Then we were off to Kettle River for a few days of camping. The weather was great, no rain, not too hot. The highlights of the trip were getting a bit of a wasp sting on my tongue and getting in a trail run. Since my oly race I hadn’t been doing much. One day of commute-biking and a short hill workout in Naramata. But it was time to start moving again (especially given the fact that I was registered for a trail race a few days after we were scheduled to get back home), and I was looking forward to spending some time on the Trans Canada Trail – it runs right through the campsite. I got in a nice slow 15 km run, which was about 10 minutes past enjoyable. Some pictures taken on my run:






As for the wasp sting, well, just a friendly reminder to check your cans before drinking when there are wasps around. I was enjoying a nice post-run beverage, and left my beer unsupervised for a few moments. When I returned to it and took a sip I ended up with a not-too-happy wasp in my mouth. I knew what was happening pretty quickly and spat it out before it did too much damage. It stung a little, but didn’t swell up too much. It was mostly a graze with the stinger I think, and since I know I’m not allergic, I wasn’t too worried.

On the way home a few days later we stopped at 2 more wineries I highly recommend: Orofino and Clos du Soleil. They’re in a lesser known wine region in BC that is well worth a bit of a detour: the Similkameen Valley. We’d been to Orofino before (and planned on signing up for their wine club, which we did), but Clos du Soleil was new to us. We picked up a few bottles at each. Now we just have to have some friends over for a few (or more) dinners to ‘get rid of’ all the wine we brought back. With both of us taking our health and athletic activities more seriously (as well as getting older), we go through our wine stocks much more slowly than we used to.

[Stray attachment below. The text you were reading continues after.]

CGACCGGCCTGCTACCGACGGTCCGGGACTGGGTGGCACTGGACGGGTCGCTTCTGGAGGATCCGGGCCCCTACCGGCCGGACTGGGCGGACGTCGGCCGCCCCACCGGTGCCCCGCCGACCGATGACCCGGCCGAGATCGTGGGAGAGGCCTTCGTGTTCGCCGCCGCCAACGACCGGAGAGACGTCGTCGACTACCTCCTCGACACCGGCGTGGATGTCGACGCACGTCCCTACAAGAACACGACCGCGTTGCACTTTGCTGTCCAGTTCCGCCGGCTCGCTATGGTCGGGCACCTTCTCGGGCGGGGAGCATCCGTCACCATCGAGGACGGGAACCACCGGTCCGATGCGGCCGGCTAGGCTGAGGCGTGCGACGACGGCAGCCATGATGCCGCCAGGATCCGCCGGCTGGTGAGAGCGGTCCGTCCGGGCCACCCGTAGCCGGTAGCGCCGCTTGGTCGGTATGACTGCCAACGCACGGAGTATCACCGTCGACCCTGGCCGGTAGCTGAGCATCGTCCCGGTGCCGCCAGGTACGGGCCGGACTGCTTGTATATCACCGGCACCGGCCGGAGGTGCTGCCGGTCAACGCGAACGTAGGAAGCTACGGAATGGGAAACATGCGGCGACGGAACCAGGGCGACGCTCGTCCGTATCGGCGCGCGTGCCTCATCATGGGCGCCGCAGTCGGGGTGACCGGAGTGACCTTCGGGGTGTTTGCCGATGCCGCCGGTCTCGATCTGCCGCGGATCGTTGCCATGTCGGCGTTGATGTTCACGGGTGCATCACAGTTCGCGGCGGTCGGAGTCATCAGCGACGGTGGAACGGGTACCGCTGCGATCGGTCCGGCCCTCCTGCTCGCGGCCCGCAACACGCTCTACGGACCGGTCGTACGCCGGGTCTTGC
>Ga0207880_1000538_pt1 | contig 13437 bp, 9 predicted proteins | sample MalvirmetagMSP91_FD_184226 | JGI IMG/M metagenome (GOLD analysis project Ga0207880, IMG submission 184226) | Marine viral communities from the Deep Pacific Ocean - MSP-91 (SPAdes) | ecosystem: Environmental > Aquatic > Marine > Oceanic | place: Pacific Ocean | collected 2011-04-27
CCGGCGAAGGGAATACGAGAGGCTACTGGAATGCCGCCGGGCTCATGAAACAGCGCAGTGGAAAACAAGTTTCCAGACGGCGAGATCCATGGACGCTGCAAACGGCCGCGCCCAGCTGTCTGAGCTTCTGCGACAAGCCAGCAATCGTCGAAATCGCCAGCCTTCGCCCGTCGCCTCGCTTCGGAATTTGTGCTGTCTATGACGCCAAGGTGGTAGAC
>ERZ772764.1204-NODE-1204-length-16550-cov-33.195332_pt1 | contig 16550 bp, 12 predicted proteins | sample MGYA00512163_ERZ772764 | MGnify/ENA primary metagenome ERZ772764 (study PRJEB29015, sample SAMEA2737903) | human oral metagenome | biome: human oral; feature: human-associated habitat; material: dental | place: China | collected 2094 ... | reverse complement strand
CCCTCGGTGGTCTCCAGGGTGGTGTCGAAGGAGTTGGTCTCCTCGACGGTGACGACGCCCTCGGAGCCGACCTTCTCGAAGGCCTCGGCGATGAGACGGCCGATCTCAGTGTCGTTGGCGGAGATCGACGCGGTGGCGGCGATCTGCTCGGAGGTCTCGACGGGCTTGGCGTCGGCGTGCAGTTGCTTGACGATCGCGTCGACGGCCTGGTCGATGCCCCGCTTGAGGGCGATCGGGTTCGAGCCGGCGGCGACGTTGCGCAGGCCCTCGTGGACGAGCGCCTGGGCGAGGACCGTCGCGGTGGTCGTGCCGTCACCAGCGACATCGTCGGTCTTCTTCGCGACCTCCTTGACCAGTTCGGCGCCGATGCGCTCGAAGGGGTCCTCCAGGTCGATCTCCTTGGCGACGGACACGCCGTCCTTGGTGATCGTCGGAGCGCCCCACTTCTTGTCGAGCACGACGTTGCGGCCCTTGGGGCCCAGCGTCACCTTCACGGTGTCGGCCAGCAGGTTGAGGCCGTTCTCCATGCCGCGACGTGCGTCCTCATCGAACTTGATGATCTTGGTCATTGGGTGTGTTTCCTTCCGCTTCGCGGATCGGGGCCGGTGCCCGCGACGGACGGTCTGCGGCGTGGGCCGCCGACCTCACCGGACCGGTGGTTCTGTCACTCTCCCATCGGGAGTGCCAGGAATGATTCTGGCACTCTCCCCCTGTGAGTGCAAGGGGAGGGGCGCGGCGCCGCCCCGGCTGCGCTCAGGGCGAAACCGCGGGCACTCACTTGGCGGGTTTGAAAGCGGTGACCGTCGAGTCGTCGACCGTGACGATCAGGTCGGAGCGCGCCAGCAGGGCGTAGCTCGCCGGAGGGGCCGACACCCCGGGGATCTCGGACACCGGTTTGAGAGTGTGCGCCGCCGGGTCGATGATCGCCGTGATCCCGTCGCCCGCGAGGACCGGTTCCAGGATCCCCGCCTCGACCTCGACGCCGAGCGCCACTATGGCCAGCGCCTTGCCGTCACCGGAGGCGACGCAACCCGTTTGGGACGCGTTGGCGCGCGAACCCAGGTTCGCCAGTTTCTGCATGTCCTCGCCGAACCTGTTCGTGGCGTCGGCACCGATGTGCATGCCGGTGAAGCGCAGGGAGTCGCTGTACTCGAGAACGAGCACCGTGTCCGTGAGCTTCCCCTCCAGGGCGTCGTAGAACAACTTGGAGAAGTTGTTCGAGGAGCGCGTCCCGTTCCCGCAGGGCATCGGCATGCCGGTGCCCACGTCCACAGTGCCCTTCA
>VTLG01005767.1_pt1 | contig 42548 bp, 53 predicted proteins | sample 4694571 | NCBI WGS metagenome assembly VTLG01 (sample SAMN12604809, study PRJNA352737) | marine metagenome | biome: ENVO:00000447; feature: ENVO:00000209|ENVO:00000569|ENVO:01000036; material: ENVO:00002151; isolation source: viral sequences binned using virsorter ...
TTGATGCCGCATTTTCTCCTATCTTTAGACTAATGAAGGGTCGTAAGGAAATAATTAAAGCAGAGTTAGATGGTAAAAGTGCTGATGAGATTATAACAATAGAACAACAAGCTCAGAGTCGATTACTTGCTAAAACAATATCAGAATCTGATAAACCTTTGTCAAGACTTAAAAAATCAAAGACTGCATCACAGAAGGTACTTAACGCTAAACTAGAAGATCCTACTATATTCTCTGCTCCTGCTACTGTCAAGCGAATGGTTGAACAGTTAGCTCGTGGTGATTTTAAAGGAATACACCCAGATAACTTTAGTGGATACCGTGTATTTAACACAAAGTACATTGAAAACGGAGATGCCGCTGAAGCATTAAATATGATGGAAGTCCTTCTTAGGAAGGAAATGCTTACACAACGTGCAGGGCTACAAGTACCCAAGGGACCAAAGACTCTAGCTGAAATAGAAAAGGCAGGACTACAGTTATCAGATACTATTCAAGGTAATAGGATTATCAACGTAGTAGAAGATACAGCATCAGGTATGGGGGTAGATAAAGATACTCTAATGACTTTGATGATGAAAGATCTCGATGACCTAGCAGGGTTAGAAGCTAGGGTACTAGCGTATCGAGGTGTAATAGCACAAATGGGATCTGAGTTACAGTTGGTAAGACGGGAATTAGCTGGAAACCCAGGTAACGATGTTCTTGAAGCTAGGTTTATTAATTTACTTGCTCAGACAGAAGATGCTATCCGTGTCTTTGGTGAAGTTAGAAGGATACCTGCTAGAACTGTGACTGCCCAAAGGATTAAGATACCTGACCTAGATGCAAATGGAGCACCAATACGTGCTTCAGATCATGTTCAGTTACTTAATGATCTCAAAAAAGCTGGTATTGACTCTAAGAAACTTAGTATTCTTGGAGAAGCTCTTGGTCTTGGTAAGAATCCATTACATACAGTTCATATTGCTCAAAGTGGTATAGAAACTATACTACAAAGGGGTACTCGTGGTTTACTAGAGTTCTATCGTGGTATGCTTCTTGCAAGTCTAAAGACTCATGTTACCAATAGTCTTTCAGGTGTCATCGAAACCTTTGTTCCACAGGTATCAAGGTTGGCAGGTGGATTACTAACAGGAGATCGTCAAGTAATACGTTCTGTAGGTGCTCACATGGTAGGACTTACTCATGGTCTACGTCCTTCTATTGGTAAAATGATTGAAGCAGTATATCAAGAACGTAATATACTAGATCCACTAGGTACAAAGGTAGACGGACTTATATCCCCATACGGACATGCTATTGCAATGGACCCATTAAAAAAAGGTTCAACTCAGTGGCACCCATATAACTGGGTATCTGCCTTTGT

Monday, July 20, 2015

Axel Merckx Granfondo 2015 Trip



We love the Okanagan region of British Columbia, and try to get in at least a little bit of time there every summer. Before we had our son, this usually meant trips to wineries and restaurants as well as camping, but more recently, it has mostly been camping, with a few stolen moments at a winery or two while the little guy gets in some ipad time. This year’s trip was a little different; it was focused on a race - the Granfondo Axel Merckx.

My husband was the person in the family who first got into cycling, and it was his influence that led me to buy my own road bike. I wasn’t as enamored with two wheels as he was, nor was I ready to give up on running, so I went the tri route. Racing for me is a way to ensure that training actually happens. But he had no desire to race. Criteriums with old-guy weekend warriors are insanity for a person who makes their living with their head (and has a young child to be a father to). And we’d heard about enough crashes on the local Granfondo course that he didn’t want to do a fondo either. But for some reason this past winter he changed his mind (I suspect that like me, he’s more likely to put in the training efforts if there’s a race to look forward to), and decided he was going to race the Granfondo Axel Merckx in Penticton. So he signed up, and when registration for the Piccolo Fondo (the kids’ race) opened, our little guy got signed up too.

I won’t give you the play-by-play on our whole trip to the area, nor will I write much about husband's race (he likely will do that on his own blog), but I will note a few highlights (and low-lights), places worth going (or not) if you happen to hit the area yourself.

We headed into Penticton on Friday afternoon in time to drop our stuff off at the place we were staying (a private rental on the Naramata Bench) and get back to the race expo/registration site.

Our view for the weekend.